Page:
Amid pandemic, India’s political prisoners struggle with failing health in unequipped jails

22 June 2021
Activists and students participate in a protest against the arrest of five individuals in the Bhima Koregaon case, on 29 August 2018. As of 6 June, five of the sixteen individuals arrested in the Bhima Koregaon case have spent over three years in jail without a trial.
Indraneel Chowdhury / NurPhoto / Getty Images
Activists and students participate in a protest against the arrest of five individuals in the Bhima Koregaon case, on 29 August 2018. As of 6 June, five of the sixteen individuals arrested in the Bhima Koregaon case have spent over three years in jail without a trial.
Indraneel Chowdhury / NurPhoto / Getty Images

As of 6 June this year, five of the 16 persons accused in the Bhima Koregaon case have spent over three years in jail without trial. These 16 individuals include lawyers, academics, a poet, a priest and activists. They are among scores of political prisoners in the country who have been arrested under the Narendra Modi government. Seven of the 16 have tested positive for COVID-19, and many of the others suffer from serious conditions, including comorbidities. Despite a rampaging second wave and increasing reports about worsening health conditions in jails, India appears intent on keeping its political prisoners behind bars.

Mahesh Raut, Sagar Gorkhe and Ramesh Gaichor—three of the 16 individuals accused of a conspiracy to foment violence at Bhima Koregaon, near Pune, on 1 January 2018—are among those who tested positive for the coronavirus. All three tested positive in Mumbai’s Taloja jail on 2 June. “They haven’t been given any COVID medicines yet—not even vitamin tablets,” their lawyer, Nihalsingh Rathod, told me the next day.

Rathod added that they were not provided nutritious food prescribed to COVID-19 patients, and were still given the regular prison food that lacked nutrition. “They are being kept in a small congested room of 15x8 size along with a few others inside the Taloja jail,” he said. “The jail authorities claim to be providing everything, but the patients are not even given hot water. The toilet facilities, sanitation and other COVID precautions are not in place.” Kaustubh Kurlekar, the superintendent of Taloja jail, did not respond to emailed queries.

Raut, Gorkhe and Gaichor were among at least eleven COVID-19 cases that spread among inmates of Taloja at the time, during the first week of June. The 13 men among the individuals accused in the Bhima Koregaon case, or the BK-16 as they have come to be called, are currently incarcerated in the Taloja Central Jail, and the three women—Sudha Bhardwaj, Shoma Sen and Jyoti Jagtap—are held in Maharashtra’s Byculla Jail. According to Shoma’s daughter, Koel, her mother is held in a small barrack in Byculla with around 40 other women.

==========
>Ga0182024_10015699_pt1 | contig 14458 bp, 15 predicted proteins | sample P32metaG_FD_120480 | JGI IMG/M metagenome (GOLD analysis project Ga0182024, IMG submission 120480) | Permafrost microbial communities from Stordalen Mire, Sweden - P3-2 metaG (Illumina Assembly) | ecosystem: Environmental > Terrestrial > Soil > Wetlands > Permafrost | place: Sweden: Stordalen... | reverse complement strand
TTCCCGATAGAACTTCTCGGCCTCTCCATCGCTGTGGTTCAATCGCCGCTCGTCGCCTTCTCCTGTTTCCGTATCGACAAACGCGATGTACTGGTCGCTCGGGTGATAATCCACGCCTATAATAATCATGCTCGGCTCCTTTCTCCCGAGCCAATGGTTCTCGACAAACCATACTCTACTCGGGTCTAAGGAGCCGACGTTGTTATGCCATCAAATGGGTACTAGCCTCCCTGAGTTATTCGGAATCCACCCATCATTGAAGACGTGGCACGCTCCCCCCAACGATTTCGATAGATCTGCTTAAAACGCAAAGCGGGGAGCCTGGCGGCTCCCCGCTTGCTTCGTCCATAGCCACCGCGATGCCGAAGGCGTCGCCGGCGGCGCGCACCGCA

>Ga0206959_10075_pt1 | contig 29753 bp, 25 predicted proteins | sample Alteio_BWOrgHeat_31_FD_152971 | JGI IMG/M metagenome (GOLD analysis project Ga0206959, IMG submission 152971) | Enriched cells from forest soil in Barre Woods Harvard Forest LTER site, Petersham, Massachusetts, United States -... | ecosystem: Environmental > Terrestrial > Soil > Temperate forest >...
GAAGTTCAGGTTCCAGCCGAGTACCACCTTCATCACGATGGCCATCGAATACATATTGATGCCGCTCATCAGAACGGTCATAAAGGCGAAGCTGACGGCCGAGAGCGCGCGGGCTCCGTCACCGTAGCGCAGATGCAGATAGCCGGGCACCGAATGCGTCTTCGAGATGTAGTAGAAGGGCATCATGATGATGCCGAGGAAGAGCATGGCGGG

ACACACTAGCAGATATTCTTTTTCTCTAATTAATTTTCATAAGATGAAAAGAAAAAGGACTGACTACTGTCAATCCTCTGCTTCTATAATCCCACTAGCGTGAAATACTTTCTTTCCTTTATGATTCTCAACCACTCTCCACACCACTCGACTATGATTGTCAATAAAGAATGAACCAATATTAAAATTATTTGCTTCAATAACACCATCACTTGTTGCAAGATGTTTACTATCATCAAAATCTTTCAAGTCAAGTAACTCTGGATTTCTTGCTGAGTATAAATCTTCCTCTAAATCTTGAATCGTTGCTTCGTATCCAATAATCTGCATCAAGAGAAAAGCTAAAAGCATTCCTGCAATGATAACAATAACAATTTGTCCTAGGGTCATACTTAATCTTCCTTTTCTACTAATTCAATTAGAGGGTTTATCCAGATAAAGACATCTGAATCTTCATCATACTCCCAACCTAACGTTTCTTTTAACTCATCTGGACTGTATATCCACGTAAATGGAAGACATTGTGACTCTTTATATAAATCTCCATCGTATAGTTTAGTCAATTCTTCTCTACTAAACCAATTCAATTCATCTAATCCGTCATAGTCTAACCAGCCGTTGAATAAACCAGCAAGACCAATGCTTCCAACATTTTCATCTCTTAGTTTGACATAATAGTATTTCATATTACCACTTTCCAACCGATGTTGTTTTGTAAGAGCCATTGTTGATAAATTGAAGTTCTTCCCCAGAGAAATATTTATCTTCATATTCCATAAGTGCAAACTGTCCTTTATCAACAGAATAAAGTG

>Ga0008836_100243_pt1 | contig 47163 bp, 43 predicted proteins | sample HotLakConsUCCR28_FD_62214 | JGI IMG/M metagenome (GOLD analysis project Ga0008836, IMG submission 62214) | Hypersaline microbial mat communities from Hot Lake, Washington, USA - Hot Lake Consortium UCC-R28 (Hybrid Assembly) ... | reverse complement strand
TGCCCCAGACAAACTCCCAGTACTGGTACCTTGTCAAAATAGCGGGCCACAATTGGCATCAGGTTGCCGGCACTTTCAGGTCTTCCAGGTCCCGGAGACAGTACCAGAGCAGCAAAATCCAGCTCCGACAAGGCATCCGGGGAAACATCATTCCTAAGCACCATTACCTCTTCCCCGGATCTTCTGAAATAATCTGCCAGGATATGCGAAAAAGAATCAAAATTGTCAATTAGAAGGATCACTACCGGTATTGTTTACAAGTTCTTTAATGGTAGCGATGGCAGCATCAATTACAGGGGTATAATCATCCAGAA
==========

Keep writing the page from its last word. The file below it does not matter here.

Raut, Gorkhe and Gaichor tested positive during a drive conducted after Stan Swamy, an 84-year-old Jesuit priest, was shifted from Taloja jail to the Holy Family Hospital in Navi Mumbai. Despite Swamy’s health deteriorating for several days, the National Investigation Agency, which is investigating the Bhima Koregaon case, opposed his plea for medical treatment on multiple occasions. He was finally shifted to a private hospital, but only after the Bombay High Court instructed the jail authorities to do so on 28 May. Two weeks earlier, Hany Babu, a professor and another member of the BK-16, had also tested positive for the coronavirus. By then, it had been nearly two weeks since he had also developed an eye infection with symptoms resembling the deadly mucormycosis epidemic affecting COVID-19 patients. Babu, too, had to move the courts several times, challenged at every stage by the NIA, before receiving adequate medical care.

Nileena MS is a reporting fellow with The Caravan. She can be reached at nileenams@protonmail.com.

Keywords: Bhima Koregaon prisoners COVID-19 NIA Delhi Violence siddique kappan
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